Thursday, March 1, 2018

Good Theater Is NOT Good Worship

The great temptation for presider and preacher alike is to treat the domain of worship as a stage and to act as an actor portraying a part and speaking lines for dramatic effect upon the watcher and hearer.  It happens in the liturgical churches when we forget that the Word and Sacraments are actually means of grace and deliver what they speak of and sign.  But it happens no less, and perhaps even more, in non-liturgical churches when tools of the trade are used to heighten the emotional/spiritual experience of the day.

But the Word is not a script and worship not theater and the chancel is not a stage.  It is not a re-enactment of an event to make something distant to us feel near and relevant.  The Sacraments are not drama.  They actually bestow what they sign.  These are not things we do because they are meaningful to us or because they prod our memories for worship more cerebral than anything else.  No, indeed, these are the means of grace by which God continues to bestow the fruits of our Savior's once for all sacrificial death and life-giving resurrection.

Nowhere is this temptation to view what happens as "holy drama" more difficult to resist than in the Words of Institution.  The Lord took bread.  We take bread.  The Lord gave thanks.  We give thanks.  The Lord broke the bread.  We break the bread.  The Lord offered the cup.  We offer the cup.  We do this in remembrance of Him.  But that has it all wrong.  We are not the actors nor are the Verba Christi a script.  Instead it is and remains the Lord's Supper and His voice speaking through our mouths His Word to set apart the bread to be His body and the wine His blood.  This IS His remembrance, His testament given to us not so that we might recall our Lord in our minds but receive with our lips the precious elements that deliver the precious fruits to us.

The pastor is not an “actor” in a theatrical sense.  He stands in persona Christi and He is alter Christus.  The words of consecration need not be dramatized.  They are more than drama.  The actions of the liturgy are not drama but teach the faith and point us to Christ.  The Divine Service bestows upon us the promised future right here in the present.  Neither pastor nor people are acting out anything or an audience to anything.  God is actor and we respond.  We do not merely watch but receive His gifts and by His Spirit He enables us to respond.  It is God's service and He is serving us.  Once we begin to get this the liturgy will cease to be an arena for us to shine and become the holy place where God comes as our Emmanuel in Word and Sacrament.


Carl Vehse said...

In the Concordia Seminary Concordia Theology video, WHAT IS THE “VERBAL PERFORMANCE OF SCRIPTURE”?, CSL Prof. David Schmitt interviews the Rev. Dr. Michael Zeigler:

Prof. David Schmitt: "Michael, could you explain just what the 'verbal performance of Scripture' is?"

Rev. Michael Zeigler: "It is the retelling of a passage of Scripture—some longer, some shorter—in a way that tries to be authentic to the first century experience, when not a lot of people are reading. Small literacy rate, so most of these texts were heard or performed by a reader or preacher."

Schmitt: "So instead of reading the texts to myself, and instead of somebody reading the texts to me, I'm going to have somebody actually perform it. What would be the value of that?"

Zeigler: "Not being able to stop and go back or to pause on one word you receive the Word in an immersive kind of experience that the Word kind of washes over you. And it has the feeling kind of like listening to a story. If soneone were sharing some event that happened to them and they were interested and wanted to share it with you, you wait on them to tell you what comes next. They might delay the punchline or whatnot, and you're just there listening."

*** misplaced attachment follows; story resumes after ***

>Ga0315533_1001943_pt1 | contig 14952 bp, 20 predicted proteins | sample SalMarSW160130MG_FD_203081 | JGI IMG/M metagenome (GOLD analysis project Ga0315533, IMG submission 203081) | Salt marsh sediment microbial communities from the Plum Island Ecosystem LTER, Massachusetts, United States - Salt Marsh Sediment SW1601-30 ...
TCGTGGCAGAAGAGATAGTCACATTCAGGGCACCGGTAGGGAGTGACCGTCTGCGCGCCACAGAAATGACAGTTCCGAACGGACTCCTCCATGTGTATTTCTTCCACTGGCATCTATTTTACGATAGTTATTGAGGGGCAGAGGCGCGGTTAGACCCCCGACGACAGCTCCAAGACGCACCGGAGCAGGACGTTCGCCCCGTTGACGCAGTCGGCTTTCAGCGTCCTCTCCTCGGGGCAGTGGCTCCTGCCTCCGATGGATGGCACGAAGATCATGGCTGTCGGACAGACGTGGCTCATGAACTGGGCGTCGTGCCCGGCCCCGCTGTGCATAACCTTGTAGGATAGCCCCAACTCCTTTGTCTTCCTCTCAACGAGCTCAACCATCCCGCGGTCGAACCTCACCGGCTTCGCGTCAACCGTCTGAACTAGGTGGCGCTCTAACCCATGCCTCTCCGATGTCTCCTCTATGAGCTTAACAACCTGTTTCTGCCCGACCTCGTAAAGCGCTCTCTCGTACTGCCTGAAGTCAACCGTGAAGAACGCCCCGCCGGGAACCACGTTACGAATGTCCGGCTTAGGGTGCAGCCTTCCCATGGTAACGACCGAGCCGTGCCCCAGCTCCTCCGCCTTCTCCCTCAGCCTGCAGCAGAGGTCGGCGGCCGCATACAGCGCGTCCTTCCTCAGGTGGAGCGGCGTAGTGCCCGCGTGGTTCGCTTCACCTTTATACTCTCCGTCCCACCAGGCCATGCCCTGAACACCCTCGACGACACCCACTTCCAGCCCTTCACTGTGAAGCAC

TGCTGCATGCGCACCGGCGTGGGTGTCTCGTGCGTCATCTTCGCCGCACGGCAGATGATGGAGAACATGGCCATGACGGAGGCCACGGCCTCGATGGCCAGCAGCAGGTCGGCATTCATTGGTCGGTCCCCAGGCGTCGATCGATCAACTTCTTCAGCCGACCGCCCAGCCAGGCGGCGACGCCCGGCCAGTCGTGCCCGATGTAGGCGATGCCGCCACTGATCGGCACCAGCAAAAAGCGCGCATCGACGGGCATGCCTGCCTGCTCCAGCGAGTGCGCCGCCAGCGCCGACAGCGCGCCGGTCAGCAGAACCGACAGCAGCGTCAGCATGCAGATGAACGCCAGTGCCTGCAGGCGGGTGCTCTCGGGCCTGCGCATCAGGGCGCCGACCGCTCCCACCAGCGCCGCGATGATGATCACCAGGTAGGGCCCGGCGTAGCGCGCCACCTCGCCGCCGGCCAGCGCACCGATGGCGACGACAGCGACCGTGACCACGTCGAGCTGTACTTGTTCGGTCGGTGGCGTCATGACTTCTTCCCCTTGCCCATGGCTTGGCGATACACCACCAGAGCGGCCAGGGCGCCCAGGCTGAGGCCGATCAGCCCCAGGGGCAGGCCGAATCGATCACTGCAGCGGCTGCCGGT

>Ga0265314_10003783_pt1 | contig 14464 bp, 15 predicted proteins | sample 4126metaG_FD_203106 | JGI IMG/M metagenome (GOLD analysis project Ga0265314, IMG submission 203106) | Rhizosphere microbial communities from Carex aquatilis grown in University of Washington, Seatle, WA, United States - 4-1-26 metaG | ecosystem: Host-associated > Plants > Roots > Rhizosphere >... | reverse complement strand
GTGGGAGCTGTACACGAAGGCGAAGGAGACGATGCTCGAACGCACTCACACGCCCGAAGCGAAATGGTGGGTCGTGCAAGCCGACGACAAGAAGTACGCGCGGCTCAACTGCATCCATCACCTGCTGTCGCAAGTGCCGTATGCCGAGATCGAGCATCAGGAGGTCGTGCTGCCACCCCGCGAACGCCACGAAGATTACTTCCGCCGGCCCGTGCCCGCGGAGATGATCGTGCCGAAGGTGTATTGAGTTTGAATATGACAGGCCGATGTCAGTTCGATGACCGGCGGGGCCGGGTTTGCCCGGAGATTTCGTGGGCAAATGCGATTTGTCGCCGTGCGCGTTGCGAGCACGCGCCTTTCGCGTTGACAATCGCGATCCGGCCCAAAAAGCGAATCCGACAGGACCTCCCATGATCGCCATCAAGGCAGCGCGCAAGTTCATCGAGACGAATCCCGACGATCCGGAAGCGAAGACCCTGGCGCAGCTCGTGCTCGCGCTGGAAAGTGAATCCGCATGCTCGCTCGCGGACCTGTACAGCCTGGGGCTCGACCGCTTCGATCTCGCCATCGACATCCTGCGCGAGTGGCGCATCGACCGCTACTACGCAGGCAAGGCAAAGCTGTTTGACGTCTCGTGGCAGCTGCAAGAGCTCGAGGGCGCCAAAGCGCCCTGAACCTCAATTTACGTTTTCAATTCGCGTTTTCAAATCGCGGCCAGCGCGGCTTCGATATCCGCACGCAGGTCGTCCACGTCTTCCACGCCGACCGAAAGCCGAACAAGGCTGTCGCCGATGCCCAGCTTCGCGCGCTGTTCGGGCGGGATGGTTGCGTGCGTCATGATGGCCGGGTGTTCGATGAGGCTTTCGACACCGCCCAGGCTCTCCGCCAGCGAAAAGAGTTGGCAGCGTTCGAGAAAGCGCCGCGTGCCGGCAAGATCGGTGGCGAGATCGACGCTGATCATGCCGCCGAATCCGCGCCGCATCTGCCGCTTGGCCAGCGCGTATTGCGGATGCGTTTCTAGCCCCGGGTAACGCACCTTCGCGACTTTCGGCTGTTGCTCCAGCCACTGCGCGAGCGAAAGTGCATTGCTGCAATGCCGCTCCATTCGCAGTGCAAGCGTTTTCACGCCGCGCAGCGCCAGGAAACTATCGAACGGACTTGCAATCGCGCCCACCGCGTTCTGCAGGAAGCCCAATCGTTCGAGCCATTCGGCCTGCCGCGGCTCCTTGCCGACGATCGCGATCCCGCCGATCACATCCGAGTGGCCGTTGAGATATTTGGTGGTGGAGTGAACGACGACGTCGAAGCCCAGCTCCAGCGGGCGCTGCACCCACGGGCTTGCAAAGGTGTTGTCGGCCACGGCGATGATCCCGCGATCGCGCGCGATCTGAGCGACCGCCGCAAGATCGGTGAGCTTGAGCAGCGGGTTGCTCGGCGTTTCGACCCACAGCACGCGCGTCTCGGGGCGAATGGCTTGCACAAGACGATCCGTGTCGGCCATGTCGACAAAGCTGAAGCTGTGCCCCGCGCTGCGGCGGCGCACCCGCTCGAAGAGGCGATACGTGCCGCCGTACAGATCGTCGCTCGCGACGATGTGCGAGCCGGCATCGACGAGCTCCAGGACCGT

At 15:00 in the video Dr. Zeigler demonstrates an example of the "verbal performance of Scripture."

Carl Vehse said...

The inspiration for this latest Schwärmerei may be a 2013 book, Bring the Word to Life: Engaging the New Testament through Performing It, by Richard F. Ward & David J. Trobisch (Wm B. Eerdmans, 110 pages). Referring to a Christmas party in which Luke's story of Jesus' birth was read by United Theological Seminary professor Thomas Boomershine, Richard Ward writes (pp. ix - x):

"The manner of his presentation was also intriguing. It was similar to other modes of performance I was familiar with but didn't quite conform to any one of them. It resembled theatre because Tom treated the biblical text like a 'script' and spoke it as if he were 'acting' the part of the biblical narrator. Yet he wasn't 'in character' — he wasn't impersonating a character developed by a playwright. The presentation had the spontaniet of storytelling, but the teller of the story was sticking closely to the words of a text that he himself had not created. It was more like an oral interpretation of a text, except he had internalized the actual text — it was not something that he held in his hands or referred to on a lectern....

"One of the things that biblical studies awakens is an interest in 'origins,' as in 'Where did this text come from?' Performing a text awakens an interest in origins too — 'How was a text like this done?' 'How was it 'performed'?' And then, 'How shall I perform it now?' Asking these questions together brings about a vital collaboration between performance studies and biblical interpretation through the practice of performing literature. Performance study of biblical texts yields new, imaginative ways to experience them and to present the interpreter's understanding of both the texts and the narrative worlds they come from."

John Joseph Flanagan said...

I have heard Pastors preach the way you described. None were LCMS. The Gospel can be effectively preached without trying to turn the pulpit into a Shakespearean monologue.